The weeks seems to be passing faster as the entries on ERPZ becomes more frequent. The one-entry-per-day rate now is not exactly very sustainable without additional support from guest writers and contributors so I’m once again calling out for interested parties to leave a comment with your emails so I might be able to contact you and get your contribution up.
This week’s reading delves into some less-read areas, namely consumer choice. Knowledge@Wharton recently ran an article about How Assortment Size Influences Healthy Consumer Choices. Earlier, they discussed how environmental cues influence consumer choice too.
The linked article mentioned about the ‘paradox of choice’, which is the topic of Barry Schwartz’s talk on TED.com. He explains the disadvantages of being offered too many choices and the problems associated with the implications of having too many choices in the first place on the psyche of the person after making the decision, citing Dan Gilbert’s presentation in the same TED conference.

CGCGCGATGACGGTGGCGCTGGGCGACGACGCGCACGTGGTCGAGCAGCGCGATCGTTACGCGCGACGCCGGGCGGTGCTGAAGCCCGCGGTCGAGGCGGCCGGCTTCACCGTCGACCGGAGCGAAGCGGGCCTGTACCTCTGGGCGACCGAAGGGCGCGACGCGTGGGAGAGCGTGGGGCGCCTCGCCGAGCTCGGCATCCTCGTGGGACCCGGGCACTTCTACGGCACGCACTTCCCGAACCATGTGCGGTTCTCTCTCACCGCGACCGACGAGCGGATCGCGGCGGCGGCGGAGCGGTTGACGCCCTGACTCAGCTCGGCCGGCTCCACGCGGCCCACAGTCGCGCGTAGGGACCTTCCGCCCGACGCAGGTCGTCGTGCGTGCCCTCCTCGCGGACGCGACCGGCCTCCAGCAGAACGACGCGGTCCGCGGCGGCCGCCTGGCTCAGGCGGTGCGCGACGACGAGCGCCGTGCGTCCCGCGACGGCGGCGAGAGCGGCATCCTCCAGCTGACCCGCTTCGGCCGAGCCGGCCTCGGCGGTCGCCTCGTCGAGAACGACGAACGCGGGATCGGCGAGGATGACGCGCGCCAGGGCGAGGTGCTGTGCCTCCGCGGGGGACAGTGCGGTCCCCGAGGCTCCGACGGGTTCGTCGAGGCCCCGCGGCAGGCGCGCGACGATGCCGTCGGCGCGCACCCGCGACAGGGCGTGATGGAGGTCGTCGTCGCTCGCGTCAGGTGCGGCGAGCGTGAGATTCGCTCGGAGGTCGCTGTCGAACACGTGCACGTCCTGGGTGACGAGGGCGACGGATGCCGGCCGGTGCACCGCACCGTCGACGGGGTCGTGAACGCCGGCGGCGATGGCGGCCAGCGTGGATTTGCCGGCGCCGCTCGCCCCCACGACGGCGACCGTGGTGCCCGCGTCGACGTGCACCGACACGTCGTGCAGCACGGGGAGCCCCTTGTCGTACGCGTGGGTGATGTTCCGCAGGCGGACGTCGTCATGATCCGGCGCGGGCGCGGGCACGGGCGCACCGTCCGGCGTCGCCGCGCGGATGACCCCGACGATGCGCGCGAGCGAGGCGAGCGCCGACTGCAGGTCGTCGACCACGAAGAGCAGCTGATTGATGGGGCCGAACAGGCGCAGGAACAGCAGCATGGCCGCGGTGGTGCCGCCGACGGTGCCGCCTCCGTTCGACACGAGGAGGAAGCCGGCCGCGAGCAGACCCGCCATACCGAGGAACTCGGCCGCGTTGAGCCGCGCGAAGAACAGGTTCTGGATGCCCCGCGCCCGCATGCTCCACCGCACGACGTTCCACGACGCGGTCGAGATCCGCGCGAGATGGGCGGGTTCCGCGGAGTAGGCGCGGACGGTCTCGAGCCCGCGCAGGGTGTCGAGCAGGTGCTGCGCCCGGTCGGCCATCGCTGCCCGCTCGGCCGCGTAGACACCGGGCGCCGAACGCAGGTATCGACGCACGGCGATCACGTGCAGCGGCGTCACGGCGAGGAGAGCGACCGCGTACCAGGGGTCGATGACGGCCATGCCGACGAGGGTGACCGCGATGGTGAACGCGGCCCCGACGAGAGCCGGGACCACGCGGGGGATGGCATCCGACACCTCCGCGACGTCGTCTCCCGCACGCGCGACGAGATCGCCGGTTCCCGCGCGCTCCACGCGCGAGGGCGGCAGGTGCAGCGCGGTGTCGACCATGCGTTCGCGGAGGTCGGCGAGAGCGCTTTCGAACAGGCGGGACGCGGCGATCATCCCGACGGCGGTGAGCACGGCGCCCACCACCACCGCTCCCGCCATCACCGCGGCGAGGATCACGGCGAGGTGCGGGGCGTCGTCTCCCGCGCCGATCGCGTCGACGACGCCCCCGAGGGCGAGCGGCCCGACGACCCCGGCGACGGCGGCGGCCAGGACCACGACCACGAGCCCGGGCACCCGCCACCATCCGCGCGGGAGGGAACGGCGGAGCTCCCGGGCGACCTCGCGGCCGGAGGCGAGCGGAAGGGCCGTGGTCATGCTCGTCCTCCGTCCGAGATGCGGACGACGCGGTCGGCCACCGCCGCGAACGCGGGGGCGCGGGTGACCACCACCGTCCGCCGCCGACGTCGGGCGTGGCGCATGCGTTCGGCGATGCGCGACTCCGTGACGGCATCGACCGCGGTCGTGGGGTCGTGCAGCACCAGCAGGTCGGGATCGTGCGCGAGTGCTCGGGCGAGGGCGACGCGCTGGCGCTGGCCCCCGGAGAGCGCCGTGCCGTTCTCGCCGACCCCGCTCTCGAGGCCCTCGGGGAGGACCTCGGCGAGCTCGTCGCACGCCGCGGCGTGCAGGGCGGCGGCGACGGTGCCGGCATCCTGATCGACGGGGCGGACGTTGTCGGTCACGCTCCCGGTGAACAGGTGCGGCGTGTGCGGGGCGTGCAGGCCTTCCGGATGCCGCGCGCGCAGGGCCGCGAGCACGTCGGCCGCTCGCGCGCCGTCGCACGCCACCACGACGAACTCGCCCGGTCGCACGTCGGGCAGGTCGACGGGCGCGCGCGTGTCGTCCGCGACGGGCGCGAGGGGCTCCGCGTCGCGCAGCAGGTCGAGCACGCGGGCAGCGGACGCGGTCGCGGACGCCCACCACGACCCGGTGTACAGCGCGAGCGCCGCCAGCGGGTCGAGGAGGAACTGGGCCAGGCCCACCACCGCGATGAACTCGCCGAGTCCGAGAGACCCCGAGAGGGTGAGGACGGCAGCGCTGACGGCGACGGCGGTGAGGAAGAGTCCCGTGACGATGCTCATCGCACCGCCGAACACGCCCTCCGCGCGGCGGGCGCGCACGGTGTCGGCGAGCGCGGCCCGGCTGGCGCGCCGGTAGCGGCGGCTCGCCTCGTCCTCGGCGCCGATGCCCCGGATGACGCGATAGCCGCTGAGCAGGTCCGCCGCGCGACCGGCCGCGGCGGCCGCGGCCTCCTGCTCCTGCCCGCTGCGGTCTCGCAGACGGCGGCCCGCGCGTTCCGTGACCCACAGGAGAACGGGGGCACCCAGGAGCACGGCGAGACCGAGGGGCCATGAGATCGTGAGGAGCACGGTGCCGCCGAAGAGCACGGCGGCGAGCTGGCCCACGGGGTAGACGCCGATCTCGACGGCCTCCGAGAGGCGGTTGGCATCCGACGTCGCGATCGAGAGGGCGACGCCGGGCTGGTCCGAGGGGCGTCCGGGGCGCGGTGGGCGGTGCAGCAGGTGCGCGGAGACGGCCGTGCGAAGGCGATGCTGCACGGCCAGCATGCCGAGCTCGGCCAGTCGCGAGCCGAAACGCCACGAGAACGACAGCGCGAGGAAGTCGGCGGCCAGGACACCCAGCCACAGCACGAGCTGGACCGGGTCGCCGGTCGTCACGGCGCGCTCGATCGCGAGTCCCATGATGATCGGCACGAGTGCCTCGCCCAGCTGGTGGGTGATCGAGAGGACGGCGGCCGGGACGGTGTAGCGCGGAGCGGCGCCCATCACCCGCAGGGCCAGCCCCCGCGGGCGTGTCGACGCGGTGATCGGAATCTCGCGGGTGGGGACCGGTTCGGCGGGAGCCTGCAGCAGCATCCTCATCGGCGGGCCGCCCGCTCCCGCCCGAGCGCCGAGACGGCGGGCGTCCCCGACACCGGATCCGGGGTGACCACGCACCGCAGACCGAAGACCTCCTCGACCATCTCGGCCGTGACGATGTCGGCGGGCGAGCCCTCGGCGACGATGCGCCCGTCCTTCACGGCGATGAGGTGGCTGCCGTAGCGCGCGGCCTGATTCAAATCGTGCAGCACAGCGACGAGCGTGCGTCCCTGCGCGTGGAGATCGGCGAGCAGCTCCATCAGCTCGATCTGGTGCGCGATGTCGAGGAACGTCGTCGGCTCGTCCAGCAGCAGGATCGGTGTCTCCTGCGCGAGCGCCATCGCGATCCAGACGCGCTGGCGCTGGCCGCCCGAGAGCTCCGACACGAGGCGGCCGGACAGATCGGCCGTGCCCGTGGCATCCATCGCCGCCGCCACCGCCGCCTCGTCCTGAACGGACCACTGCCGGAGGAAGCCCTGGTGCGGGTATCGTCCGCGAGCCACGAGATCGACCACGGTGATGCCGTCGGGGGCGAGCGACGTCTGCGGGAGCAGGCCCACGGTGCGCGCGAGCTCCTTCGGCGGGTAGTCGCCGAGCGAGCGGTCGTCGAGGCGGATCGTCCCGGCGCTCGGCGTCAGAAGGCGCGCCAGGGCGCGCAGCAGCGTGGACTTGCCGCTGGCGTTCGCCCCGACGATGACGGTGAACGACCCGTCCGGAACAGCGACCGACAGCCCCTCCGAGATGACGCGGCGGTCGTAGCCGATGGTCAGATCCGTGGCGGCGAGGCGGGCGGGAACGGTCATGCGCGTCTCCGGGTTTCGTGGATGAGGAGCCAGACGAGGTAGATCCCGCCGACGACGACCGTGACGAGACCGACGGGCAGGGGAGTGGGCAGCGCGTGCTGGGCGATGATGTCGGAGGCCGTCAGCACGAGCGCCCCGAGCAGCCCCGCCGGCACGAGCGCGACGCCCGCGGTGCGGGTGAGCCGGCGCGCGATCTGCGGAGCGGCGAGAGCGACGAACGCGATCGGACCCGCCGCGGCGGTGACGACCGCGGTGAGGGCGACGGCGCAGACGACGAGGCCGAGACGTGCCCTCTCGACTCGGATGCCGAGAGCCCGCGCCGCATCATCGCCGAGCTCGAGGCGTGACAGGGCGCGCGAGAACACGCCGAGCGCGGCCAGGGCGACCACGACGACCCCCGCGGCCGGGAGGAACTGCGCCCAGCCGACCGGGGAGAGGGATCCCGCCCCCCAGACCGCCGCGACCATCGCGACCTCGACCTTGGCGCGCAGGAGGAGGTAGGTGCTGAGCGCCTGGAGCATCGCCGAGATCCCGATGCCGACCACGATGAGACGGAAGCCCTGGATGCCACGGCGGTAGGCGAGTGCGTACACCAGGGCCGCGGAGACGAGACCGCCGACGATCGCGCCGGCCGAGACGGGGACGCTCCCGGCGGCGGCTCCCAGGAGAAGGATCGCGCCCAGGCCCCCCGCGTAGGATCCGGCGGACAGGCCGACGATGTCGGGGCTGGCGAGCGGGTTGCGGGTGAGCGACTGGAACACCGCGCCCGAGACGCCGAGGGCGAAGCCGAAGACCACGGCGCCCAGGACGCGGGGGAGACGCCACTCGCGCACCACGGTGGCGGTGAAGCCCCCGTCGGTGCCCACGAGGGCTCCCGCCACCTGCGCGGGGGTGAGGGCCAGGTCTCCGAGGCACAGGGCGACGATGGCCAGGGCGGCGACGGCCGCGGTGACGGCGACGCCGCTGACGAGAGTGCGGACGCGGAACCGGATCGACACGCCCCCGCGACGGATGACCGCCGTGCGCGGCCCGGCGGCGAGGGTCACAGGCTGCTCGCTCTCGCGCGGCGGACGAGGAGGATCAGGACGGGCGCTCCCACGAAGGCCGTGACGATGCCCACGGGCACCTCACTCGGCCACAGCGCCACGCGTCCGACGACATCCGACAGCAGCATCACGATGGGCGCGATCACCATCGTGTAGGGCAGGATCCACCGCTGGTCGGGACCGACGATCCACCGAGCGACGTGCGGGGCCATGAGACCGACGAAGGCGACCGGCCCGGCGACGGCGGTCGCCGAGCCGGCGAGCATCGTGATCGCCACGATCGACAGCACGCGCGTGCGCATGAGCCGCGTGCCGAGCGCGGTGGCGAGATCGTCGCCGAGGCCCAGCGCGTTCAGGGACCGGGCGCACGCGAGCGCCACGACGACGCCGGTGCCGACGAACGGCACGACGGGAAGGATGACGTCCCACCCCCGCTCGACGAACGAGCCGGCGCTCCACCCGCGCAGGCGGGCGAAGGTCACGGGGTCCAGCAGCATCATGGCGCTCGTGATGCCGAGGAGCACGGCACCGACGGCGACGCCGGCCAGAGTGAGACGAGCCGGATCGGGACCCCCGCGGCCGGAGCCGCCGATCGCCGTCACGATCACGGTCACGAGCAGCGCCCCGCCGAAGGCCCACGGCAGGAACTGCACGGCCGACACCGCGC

Barry is another great speaker, mixing humour consistently throughout his talk with a steady flow of cartoons. The point he makes in our escalating expectations is very real and worth pondering over for anyone who wants to exert discipline on their thinking to keep their mind healthy. He claims he wrote the book, The Paradox of Choice to explain to himself why he felt worst when he got a better jeans than he previously did.